I was at my parents’ house the other day and attempting to access one of their online accounts (by their request). However, my mother didn’t know the password and my father uses his own system to store online information. After much searching, I found the account information, but if I had to do this for all his accounts, it would be a nightmare. After that experience, I worry if something happened to my parents how easy it would be to access all their online accounts they have set up. Shortly after that experience, I received an email from LastPass regarding my password management system informing me I could add an emergency online access.
Now, I know I’ve mentioned online accounts before, but the combination of these events really made me want to write about it again. So much of our lives are done online now that it dramatically changes the practical aspect of how families manage and access assets when something does happen. In the past, it was much easier to go through a loved one’s files to determine what bills to pay and what assets existed. However, when you pay bills online or have account statements emailed, the paper trail no longer exists. As such, it’s extremely important to either keep a list of bills and assets OR give someone online access.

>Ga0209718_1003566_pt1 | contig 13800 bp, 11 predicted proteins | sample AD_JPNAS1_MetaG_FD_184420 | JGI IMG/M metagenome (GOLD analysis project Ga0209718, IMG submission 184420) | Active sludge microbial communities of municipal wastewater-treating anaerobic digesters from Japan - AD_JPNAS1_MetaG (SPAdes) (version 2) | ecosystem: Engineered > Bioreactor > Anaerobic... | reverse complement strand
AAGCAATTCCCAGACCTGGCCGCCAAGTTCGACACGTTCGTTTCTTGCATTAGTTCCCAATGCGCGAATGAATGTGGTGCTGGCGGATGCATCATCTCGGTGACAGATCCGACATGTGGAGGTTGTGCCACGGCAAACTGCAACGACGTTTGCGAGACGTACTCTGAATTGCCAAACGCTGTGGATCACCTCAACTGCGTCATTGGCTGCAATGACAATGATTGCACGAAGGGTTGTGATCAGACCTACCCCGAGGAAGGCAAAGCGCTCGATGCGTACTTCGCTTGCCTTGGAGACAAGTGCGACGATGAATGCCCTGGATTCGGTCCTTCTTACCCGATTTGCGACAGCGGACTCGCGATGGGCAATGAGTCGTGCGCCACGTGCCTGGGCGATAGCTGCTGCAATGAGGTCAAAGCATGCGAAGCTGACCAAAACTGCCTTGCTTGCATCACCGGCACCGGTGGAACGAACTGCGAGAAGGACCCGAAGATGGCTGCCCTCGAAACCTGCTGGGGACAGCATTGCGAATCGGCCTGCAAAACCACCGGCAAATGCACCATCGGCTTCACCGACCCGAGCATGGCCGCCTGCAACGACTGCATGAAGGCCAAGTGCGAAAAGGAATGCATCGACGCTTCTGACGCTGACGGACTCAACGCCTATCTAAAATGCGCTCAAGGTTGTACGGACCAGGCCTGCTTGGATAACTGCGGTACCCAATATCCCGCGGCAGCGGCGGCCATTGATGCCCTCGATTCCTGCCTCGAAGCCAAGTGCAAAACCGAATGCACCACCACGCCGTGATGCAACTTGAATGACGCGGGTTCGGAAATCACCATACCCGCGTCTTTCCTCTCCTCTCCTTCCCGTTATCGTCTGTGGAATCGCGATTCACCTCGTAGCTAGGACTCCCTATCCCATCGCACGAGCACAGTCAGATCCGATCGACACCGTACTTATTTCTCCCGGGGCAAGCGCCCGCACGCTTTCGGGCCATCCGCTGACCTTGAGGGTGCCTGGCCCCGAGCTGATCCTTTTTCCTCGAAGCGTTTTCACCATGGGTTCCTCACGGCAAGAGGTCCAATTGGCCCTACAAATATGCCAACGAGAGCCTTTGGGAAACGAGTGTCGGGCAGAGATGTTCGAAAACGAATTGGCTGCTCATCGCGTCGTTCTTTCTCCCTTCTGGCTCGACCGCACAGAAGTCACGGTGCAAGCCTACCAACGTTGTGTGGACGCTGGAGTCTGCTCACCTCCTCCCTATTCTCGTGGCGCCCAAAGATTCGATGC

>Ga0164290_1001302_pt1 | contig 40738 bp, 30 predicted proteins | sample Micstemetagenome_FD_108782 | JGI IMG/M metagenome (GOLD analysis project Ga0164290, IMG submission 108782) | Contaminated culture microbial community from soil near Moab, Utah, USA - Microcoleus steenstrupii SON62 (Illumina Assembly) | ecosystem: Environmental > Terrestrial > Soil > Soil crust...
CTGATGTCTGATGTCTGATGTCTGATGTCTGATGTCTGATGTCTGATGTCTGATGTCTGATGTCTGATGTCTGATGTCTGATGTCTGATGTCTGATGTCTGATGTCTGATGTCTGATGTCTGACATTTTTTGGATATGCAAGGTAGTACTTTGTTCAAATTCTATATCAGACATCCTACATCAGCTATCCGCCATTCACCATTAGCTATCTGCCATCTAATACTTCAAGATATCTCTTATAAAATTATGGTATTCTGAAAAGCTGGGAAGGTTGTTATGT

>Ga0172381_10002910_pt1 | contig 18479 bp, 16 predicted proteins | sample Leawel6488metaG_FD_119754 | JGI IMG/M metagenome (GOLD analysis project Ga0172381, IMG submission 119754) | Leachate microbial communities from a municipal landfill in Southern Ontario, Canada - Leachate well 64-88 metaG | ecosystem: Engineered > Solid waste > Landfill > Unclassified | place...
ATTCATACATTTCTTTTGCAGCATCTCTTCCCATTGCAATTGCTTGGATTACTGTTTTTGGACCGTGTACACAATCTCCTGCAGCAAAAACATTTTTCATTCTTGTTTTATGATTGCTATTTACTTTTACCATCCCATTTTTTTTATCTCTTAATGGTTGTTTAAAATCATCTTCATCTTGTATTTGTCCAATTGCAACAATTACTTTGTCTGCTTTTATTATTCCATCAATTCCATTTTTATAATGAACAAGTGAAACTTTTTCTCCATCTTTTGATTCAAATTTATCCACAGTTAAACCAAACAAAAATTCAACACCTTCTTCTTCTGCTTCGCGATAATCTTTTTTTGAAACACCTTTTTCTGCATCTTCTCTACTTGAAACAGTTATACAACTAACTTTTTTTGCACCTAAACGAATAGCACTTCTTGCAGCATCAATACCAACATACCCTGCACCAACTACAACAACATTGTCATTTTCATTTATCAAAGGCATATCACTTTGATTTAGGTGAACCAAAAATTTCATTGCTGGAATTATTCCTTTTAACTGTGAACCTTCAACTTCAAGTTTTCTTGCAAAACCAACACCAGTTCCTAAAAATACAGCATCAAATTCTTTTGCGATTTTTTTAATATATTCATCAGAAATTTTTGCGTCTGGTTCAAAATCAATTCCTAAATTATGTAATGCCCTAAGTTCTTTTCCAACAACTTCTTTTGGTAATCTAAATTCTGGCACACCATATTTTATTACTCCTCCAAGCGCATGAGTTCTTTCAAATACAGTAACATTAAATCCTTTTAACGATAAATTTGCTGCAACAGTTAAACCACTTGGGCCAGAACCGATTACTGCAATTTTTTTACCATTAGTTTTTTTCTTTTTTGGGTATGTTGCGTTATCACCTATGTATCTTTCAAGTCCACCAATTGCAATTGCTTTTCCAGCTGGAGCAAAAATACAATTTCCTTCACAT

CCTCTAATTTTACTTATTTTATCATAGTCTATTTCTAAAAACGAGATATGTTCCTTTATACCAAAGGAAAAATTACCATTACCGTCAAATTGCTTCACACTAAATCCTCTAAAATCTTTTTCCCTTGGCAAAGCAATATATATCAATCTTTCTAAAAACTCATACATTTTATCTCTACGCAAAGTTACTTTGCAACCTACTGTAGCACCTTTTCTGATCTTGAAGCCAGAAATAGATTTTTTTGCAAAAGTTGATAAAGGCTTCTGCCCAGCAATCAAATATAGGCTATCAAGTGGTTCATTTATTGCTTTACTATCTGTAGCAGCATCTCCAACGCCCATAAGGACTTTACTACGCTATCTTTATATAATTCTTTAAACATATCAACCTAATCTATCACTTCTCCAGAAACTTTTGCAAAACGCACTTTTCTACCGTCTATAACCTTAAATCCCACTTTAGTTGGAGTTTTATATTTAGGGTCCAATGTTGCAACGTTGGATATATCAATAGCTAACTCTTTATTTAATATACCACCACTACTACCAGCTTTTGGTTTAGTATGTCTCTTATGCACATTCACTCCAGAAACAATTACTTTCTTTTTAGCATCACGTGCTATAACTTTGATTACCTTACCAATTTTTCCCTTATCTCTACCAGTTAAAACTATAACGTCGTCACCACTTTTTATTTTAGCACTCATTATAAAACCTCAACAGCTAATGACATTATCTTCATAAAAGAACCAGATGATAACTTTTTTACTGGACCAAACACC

As you might have guessed, I’m a big fan of LastPass or other online encrypted password management systems. I think they are extremely easy to use (open the website, login, and it automatically saves/updates your password) and convenient. I can’t speak to the technical encryption and safety, but when my IT company (CMIT Solutions) suggests it, I personally, feel very safe trusting it.
However, if you’re a bit more wary of online systems (like some of my family), at least form a list of your own of accounts.
Some sites are even updating their settings to allow online access (including facebook and google) if something happens to you. Take advantage of this!
No matter your personal opinions on online security and account access, make sure you have a way for a trusted loved one to determine what accounts and bills you have, (Dad).